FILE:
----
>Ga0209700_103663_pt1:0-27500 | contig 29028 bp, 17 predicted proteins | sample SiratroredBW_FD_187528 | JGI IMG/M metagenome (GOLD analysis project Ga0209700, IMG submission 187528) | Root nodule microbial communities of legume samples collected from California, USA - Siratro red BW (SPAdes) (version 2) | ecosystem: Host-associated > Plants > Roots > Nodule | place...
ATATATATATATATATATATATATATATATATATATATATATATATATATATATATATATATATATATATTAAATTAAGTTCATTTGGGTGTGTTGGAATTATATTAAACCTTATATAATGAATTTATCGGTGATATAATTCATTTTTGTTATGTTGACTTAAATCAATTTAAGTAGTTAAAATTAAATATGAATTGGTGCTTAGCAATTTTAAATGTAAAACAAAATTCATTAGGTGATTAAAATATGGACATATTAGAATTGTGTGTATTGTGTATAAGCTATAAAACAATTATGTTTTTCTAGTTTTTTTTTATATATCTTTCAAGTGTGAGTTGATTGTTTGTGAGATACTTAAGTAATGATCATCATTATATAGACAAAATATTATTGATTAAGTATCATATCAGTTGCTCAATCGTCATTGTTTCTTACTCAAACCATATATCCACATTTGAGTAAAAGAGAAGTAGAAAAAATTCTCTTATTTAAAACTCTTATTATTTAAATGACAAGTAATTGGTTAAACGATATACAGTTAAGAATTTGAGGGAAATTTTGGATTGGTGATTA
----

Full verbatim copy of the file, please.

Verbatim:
>Ga0209700_103663_pt1:0-27500 | contig 29028 bp, 17 predicted proteins | sample SiratroredBW_FD_187528 | JGI IMG/M metagenome (GOLD analysis project Ga0209700, IMG submission 187528) | Root nodule microbial communities of legume samples collected from California, USA - Siratro red BW (SPAdes) (version 2) | ecosystem: Host-associated > Plants > Roots > Nodule | place...
ATATATATATATATATATATATATATATATATATATATATATATATATATATATATATATATATATATATTAAATTAAGTTCATTTGGGTGTGTTGGAATTATATTAAACCTTATATAATGAATTTATCGGTGATATAATTCATTTTTGTTATGTTGACTTAAATCAATTTAAGTAGTTAAAATTAAATATGAATTGGTGCTTAGCAATTTTAAATGTAAAACAAAATTCATTAGGTGATTAAAATATGGACATATTAGAATTGTGTGTATTGTGTATAAGCTATAAAACAATTATGTTTTTCTAGTTTTTTTTTATATATCTTTCAAGTGTGAGTTGATTGTTTGTGAGATACTTAAGTAATGATCATCATTATATAGACAAAATATTATTGATTAAGTATCATATCAGTTGCTCAATCGTCATTGTTTCTTACTCAAACCATATATCCACATTTGAGTAAAAGAGAAGTAGAAAAAATTCTCTTATTTAAAACTCTTATTATTTAAATGACAAGTAATTGGTTAAACGATATACAGTTAAGAATTTGAGGGAAATTTTGGATTGGTGATTA